The Hidden Asset

By | 2017-07-17T12:21:30+00:00 February 1st, 2017|Global Market Update|

What’s the asset that no one talks about? Photo: Bryan Hanson. Source: Morguefile When I discuss asset allocation, I usually focus on stocks and bonds. Bonds are a senior claim on a business’s cash flow, and stocks are a residual claim on cash flow. So stocks benefit from a business’s growth, but they’re riskier – they get wiped out if the business fails. Bonds are safer, but they don’t go anywhere. If everything goes right, you just get back what you put in, with [...]

Mountains and Markets

By | 2017-07-17T12:22:59+00:00 April 20th, 2015|Global Market Update|

How much attention should we pay to forecasts? Tuckerman Ravine Image Source: Douglas Tengdin I recently hiked into the mountains for some spring skiing. The forecast wasn’t great: cloudy with showers, then partial clearing, with a front moving in the next day. When we arrived at the trail, expectations had deteriorated—the following day was supposed to bring worse weather—snow, sleet, and freezing rain. But there was a lot of snow right then, and we were prepared. If conditions deteriorated, we could always ski out. [...]

Beating the House

By | 2017-07-17T12:23:07+00:00 January 22nd, 2015|Global Market Update|

Is investing like gambling? Photo: Casinocashjourney.com I’ve written before how investing isn’t gambling. Gambling is a zero-sum game, while investing makes everyone better off. Gambling is entertainment, while investing is a fundamental part of business. Investors own something real—a share of a company, or a loan to a city; gamblers don’t own anything. They just participate in a process. […]

Reviewing Risk and Return

By | 2017-07-17T12:23:10+00:00 December 8th, 2014|Global Market Update|

What’s your tolerance for risk? Source: Flikr Some people see risk and see only danger: lions and tigers and bears, oh my! Others look at risk as an opportunity for an adrenaline-rush: backflips off cliffs into mountain lakes, bungee-jumping off bridges and buildings. Risk is an integral part of finance. Different asset classes have different levels of uncertainty regarding their underlying cash-flow. This uncertainty translates into a risk-profile. […]

Returning to Risk (Part 4)

By | 2014-05-15T09:36:22+00:00 May 15th, 2014|Global Market Update|

Why is risk so important? Risk-management is at the center of rational investing. It’s what keeps people up at night when markets are booming, and what allows them to sleep soundly during panics and depressions. It’s what allows your money to work for you, so that later in life you don’t need to. But risk-management puts a glaze over people’s eyes. Tell them you work in risk-management and they’ll quickly change the subject. Google the phrase and you’ll get links to wiki articles about [...]

Returning to Risk (Part 3)

By | 2017-07-17T12:34:18+00:00 May 14th, 2014|Global Market Update|

Is anything risk-free? Practically-speaking, sure. Insured bank deposits and short-term Treasury obligations have little to no credit risk, and their maturities are so short that if interest rates rise, they’ll have very little price volatility. At least in the short term. But over the long-term, their real value can erode. Right now the Fed has rates near zero, while inflation is running around 1 ½ percent. A 10% loss in value isn’t a lot, but it isn’t nothing, either. But that’s just the US. [...]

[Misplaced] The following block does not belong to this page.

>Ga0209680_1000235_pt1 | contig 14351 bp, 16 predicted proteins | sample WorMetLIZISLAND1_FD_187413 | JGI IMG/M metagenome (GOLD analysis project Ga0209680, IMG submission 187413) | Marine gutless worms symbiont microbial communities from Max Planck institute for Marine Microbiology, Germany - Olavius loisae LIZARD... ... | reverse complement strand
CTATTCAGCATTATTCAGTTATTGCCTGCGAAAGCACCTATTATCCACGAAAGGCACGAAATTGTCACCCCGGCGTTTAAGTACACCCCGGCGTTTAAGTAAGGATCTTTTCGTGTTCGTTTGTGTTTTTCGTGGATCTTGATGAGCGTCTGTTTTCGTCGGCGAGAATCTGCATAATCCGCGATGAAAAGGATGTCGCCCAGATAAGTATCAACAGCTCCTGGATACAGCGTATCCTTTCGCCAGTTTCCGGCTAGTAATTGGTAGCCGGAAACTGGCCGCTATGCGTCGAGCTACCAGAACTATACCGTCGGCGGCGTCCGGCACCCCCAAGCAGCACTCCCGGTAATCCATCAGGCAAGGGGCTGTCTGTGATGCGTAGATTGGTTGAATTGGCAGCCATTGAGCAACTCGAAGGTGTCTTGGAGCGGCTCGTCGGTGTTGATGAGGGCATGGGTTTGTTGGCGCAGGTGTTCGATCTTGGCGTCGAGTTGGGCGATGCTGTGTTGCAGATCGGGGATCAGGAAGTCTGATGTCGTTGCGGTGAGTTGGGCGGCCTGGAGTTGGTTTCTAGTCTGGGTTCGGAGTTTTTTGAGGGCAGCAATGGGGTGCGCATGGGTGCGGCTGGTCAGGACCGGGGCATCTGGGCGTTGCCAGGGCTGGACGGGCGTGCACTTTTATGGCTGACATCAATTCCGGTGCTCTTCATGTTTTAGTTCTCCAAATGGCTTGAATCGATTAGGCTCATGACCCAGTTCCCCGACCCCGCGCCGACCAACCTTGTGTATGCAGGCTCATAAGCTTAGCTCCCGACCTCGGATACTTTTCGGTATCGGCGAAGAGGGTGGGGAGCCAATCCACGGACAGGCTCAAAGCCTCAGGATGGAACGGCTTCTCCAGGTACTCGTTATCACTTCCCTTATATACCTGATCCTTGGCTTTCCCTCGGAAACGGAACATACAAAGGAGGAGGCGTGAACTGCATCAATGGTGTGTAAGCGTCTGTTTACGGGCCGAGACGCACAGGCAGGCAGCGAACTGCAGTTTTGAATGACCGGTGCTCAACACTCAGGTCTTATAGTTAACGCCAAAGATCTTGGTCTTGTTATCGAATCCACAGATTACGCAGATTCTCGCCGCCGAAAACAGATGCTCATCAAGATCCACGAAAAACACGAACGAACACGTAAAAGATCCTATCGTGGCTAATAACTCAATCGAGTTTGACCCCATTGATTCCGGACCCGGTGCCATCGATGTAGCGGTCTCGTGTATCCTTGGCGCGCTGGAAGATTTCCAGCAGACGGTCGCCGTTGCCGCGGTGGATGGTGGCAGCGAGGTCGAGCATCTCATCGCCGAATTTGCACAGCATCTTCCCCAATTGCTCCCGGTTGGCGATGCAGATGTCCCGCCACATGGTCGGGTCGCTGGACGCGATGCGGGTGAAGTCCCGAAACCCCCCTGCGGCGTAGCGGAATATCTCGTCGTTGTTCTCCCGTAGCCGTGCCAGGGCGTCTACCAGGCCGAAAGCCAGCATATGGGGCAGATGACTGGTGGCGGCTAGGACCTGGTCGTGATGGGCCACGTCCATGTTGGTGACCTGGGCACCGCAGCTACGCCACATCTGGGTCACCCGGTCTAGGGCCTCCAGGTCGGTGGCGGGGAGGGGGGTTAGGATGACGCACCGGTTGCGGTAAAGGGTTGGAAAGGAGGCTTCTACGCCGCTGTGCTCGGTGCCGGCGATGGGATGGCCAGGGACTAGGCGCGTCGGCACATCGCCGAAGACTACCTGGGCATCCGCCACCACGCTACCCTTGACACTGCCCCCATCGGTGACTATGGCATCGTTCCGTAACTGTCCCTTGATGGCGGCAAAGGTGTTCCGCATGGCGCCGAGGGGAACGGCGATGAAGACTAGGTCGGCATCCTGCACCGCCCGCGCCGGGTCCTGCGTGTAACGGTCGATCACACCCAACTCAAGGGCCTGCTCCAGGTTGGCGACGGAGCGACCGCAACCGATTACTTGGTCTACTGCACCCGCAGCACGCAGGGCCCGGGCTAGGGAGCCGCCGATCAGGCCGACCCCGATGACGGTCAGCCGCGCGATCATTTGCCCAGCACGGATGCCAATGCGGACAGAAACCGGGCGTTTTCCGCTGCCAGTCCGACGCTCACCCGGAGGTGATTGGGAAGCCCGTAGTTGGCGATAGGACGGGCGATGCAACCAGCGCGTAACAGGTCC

Returning to Risk (Part 2)

By | 2014-05-13T09:39:40+00:00 May 13th, 2014|Global Market Update|

What is risk? Risk comes in two major flavors: short-term and long-term. With investments, short-term risk comes from the investments themselves—where they sit in the corporate capital structure. When a company generates cash, there are three different types of claims on that cash: senior claims (bonds), operating claims (real-estate), and residual claims (equity). The volatility of the cash-flow and the priority of the claim determine the likelihood of the investor getting his or her money back. But long-term risk comes from outside the investments—from [...]

Reaching the Top (Part 2)

By | 2017-07-17T12:34:20+00:00 March 26th, 2014|Global Market Update|

“Getting to the top is optional. Getting down is mandatory” That’s the formula Ed Viesturs developed as he pursued his quest to climb all 14 of the world’s 8,000 meter peaks. When he accomplished this in 2005 he was only the 12th person ever to do so. Since then only 19 others have climbed all 14. On a mountain, Ed describes himself as a risk-manager, continually evaluating whether the conditions or circumstances support the next move. Similarly, risk management is an integral part of [...]

Reaching the Top (Part 1)

By | 2014-03-25T09:33:51+00:00 March 25th, 2014|Global Market Update|

Is investing like climbing mountains? I thought about this when I looked at the career of Ed Viesturs, the first American to climb all 14 of the world’s 8000-meter peaks—all without supplemental oxygen. He has sometimes been called a risk-taker, but he bridles at that description. He defines himself as more of a risk manager, continually assessing the conditions and deciding whether to go forward to not. Because the air is so thin and conditions are so extreme where these high peaks jut up [...]

Bond Market Math (Conclusion)

By | 2013-10-09T10:05:51+00:00 October 9th, 2013|Global Market Update|

So how do we put it all together? Bond investors need to understand broad trends in the economy and the markets in order to invest profitably. It’s clear that the economy continues to expand, in spite of the drama we’re seeing in Washington. Interest rates are moving higher. Corporate balance sheets are healthy, and companies are expanding in emerging economies. So the right way to invest in bonds is to own bonds that either mature or reprice sooner than the benchmark; that have exposure [...]